Patients are set to benefit from the rollout of new technology for prescribing and administering medicines at the Diana, Princess of Wales Hospital in Grimsby.
The move from a paper to a digital system will improve patient safety as it will help prevent medication errors.Grimsby is the third and final of Northern Lincolnshire and Goole NHS Foundation Trust’s hospitals to go live with electronic prescribing and medicines administration (ePMA). Goole hospital staff started using the system in October 2019, followed by Scunthorpe in February 2020.
Months in the planning the ‘go-live’ of the system took place at lunchtime today on the Amethyst Ward and the Stroke Unit. Other wards will follow in coming weeks.
Around 500 doctors, nurses, pharmacists and allied health professionals have been trained on the system ahead of the launch.
ePMA is accessed via workstation on wheels (WoWs) which were rolled out in 2019 so ward staff could familiarise themselves with the new kit ahead of the launch.
Doctors can use the system to check appropriate doses and to cross check for allergies as well as drug interactions while they are prescribing. Nurses can see clearly what drug and dose has been prescribed and they can look up information on drugs at their fingertips rather than referring to the paper copy of the formulary. There’s also a clear record of who has administered what and when.
Paulash Haider, assistant chief pharmacist, has led on the project from the early planning and procurement stages right through to go live. He said: “We’re so pleased to finally be bringing the technology to Grimsby. We’re already seeing the benefits at Goole and Scunthorpe where staff have embraced the new way of working. We’ve seen fewer prescribing and administering errors as a result and increased staff productivity as staff don’t need to search for paper charts.
“We’ve got a lot of wards to get through so the rollout will continue ward by ward over the next few months but it’s great to see that staff on our two go live wards are already getting to grips with the system and hand written prescriptions will soon become a thing of the past.”Dr Alexander Broadbent, speciality trainee, was one of the first to use the system. He said: “It’s great to see ePMA rolling out at Grimsby and I’m looking forward to getting to grips with it. I’ve worked at other hospitals in the area that use similar systems and the main benefit is that it will reduce the chance of any transcription errors.”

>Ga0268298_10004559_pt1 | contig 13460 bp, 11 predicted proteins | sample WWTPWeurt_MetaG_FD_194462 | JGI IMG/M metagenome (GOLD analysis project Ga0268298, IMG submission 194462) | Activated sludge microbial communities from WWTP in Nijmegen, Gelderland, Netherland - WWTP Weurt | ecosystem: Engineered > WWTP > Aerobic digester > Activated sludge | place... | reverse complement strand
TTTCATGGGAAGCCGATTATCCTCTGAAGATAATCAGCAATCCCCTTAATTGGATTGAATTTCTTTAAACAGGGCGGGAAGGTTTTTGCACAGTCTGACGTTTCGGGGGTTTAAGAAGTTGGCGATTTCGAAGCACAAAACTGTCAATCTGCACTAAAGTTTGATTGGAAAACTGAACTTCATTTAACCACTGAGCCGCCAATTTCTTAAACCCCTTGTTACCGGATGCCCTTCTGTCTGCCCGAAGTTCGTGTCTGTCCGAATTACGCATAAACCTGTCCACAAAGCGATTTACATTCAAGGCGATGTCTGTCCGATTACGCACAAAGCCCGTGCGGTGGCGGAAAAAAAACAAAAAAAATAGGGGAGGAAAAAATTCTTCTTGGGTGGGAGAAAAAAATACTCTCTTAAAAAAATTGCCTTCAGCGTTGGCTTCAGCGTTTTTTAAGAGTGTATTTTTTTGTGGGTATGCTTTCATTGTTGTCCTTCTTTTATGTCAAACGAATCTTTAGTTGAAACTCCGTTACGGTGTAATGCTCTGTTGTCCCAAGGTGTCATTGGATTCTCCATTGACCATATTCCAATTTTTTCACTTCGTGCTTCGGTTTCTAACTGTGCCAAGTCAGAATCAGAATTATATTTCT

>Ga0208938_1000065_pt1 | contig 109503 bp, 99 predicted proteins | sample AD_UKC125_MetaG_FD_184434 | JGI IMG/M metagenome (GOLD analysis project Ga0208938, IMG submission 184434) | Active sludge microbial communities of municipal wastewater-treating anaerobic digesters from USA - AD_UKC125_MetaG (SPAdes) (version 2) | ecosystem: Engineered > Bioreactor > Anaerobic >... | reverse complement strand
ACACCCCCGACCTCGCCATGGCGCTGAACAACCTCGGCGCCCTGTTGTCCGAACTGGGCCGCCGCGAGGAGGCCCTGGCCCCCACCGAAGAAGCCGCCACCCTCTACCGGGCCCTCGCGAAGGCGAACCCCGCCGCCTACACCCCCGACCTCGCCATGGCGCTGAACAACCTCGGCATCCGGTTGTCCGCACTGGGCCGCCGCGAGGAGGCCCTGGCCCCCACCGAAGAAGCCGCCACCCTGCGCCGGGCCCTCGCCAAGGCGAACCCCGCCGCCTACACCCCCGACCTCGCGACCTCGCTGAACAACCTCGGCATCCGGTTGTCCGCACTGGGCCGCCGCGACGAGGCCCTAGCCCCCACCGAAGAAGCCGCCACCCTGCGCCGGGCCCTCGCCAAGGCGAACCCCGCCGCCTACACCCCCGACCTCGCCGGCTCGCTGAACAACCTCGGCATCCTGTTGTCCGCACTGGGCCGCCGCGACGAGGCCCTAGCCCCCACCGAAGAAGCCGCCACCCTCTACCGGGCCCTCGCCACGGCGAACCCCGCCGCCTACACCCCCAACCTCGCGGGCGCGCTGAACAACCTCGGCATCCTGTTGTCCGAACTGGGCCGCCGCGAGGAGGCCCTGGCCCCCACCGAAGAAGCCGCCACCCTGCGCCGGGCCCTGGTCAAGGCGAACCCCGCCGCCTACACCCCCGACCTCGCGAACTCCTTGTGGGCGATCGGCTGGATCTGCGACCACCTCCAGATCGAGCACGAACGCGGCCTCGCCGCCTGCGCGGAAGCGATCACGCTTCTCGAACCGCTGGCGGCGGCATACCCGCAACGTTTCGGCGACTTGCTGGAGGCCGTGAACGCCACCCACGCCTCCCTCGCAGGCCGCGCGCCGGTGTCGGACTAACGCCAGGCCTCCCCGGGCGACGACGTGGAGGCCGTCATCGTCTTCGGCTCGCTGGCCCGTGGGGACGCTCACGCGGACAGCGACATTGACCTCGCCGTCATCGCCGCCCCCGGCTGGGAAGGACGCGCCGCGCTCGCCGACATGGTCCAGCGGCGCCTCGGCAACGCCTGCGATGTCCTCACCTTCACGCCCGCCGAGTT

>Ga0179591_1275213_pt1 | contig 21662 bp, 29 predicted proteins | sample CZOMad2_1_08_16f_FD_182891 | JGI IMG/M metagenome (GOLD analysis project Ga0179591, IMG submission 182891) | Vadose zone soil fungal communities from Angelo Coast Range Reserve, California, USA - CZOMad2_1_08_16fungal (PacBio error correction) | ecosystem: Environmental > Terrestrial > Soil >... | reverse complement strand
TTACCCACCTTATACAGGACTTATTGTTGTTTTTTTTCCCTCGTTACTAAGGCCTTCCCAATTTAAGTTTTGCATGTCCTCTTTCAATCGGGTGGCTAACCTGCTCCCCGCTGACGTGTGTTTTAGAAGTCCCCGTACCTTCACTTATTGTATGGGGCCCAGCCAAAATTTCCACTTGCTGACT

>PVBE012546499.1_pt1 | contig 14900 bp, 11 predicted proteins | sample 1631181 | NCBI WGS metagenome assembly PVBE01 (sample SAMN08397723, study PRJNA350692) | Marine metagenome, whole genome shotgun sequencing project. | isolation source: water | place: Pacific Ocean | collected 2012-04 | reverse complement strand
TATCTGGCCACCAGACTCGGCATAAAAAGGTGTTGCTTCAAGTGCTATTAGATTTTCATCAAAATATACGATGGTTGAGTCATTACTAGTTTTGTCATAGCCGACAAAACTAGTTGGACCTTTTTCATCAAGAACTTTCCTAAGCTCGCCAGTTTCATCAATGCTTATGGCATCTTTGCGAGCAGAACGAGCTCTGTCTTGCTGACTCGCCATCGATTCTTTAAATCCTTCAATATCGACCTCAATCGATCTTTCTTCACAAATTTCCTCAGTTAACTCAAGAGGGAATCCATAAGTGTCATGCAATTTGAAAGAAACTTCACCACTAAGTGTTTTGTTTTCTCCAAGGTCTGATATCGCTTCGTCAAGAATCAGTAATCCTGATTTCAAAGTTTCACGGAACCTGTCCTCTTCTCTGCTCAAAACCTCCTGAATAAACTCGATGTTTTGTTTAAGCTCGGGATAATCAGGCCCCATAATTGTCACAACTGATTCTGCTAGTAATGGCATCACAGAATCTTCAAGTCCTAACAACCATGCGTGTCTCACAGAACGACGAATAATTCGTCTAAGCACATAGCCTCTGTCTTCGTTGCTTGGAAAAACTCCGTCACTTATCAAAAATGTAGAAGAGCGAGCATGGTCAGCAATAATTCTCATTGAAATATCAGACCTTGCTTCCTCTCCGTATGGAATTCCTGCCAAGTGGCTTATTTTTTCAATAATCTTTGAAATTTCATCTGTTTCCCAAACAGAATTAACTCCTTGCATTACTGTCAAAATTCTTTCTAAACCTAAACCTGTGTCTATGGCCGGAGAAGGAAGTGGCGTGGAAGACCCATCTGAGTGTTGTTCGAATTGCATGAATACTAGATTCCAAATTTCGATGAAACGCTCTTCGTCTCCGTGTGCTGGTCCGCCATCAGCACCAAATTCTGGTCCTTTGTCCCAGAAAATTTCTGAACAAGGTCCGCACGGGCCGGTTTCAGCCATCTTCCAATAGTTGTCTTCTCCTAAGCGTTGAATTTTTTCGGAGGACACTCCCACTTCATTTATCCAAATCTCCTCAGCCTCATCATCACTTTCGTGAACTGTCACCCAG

Dr San Pyae, internal medicine trainee, added, “For me the best thing about it is we can prescribe from anywhere; we don’t have to be by the patient’s bedside, we could be at the other end of the hospital. As well as prescribing medicines we can log on to amend or stop someone’s medication if we need to; for instance if we get their scans results back.”
Amy Taylor, staff nurse was the first nurse to administer medicines via the system. She said: “So far I’m finding the system easy to use. It’s a lot clearer than trying to read doctor’s handwriting and it highlights what medication each patient requires, at what dosage and at what time it’s due, so I’ve no doubt it will reduce the chance of any medication errors.”
The Trust has been able to move to this way of working after it was successful in bidding for a £940,000 slice of national funding to rollout ePMA.